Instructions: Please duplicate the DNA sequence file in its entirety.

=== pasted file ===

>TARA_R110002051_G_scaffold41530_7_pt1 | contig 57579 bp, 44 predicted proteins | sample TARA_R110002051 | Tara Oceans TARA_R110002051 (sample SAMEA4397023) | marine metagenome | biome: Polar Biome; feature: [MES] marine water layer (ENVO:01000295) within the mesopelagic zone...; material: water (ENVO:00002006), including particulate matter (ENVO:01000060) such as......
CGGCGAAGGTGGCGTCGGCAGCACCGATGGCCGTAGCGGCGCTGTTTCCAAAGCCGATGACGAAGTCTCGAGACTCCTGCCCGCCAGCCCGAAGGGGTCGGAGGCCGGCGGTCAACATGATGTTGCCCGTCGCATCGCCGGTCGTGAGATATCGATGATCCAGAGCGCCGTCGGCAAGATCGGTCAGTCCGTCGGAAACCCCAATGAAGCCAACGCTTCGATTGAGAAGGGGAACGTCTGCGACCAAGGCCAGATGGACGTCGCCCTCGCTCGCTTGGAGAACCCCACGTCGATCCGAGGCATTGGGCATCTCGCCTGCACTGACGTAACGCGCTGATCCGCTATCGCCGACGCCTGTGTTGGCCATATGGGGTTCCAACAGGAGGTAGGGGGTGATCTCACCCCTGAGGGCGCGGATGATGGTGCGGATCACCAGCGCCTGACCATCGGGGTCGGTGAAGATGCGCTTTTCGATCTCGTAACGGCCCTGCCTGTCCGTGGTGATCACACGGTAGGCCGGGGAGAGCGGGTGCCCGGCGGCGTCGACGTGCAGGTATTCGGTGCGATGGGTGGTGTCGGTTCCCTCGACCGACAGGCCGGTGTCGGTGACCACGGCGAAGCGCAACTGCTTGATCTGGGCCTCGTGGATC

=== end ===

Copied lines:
>TARA_R110002051_G_scaffold41530_7_pt1 | contig 57579 bp, 44 predicted proteins | sample TARA_R110002051 | Tara Oceans TARA_R110002051 (sample SAMEA4397023) | marine metagenome | biome: Polar Biome; feature: [MES] marine water layer (ENVO:01000295) within the mesopelagic zone...; material: water (ENVO:00002006), including particulate matter (ENVO:01000060) such as......
CGGCGAAGGTGGCGTCGGCAGCACCGATGGCCGTAGCGGCGCTGTTTCCAAAGCCGATGACGAAGTCTCGAGACTCCTGCCCGCCAGCCCGAAGGGGTCGGAGGCCGGCGGTCAACATGATGTTGCCCGTCGCATCGCCGGTCGTGAGATATCGATGATCCAGAGCGCCGTCGGCAAGATCGGTCAGTCCGTCGGAAACCCCAATGAAGCCAACGCTTCGATTGAGAAGGGGAACGTCTGCGACCAAGGCCAGATGGACGTCGCCCTCGCTCGCTTGGAGAACCCCACGTCGATCCGAGGCATTGGGCATCTCGCCTGCACTGACGTAACGCGCTGATCCGCTATCGCCGACGCCTGTGTTGGCCATATGGGGTTCCAACAGGAGGTAGGGGGTGATCTCACCCCTGAGGGCGCGGATGATGGTGCGGATCACCAGCGCCTGACCATCGGGGTCGGTGAAGATGCGCTTTTCGATCTCGTAACGGCCCTGCCTGTCCGTGGTGATCACACGGTAGGCCGGGGAGAGCGGGTGCCCGGCGGCGTCGACGTGCAGGTATTCGGTGCGATGGGTGGTGTCGGTTCCCTCGACCGACAGGCCGGTGTCGGTGACCACGGCGAAGCGCAACTGCTTGATCTGGGCCTCGTGGATC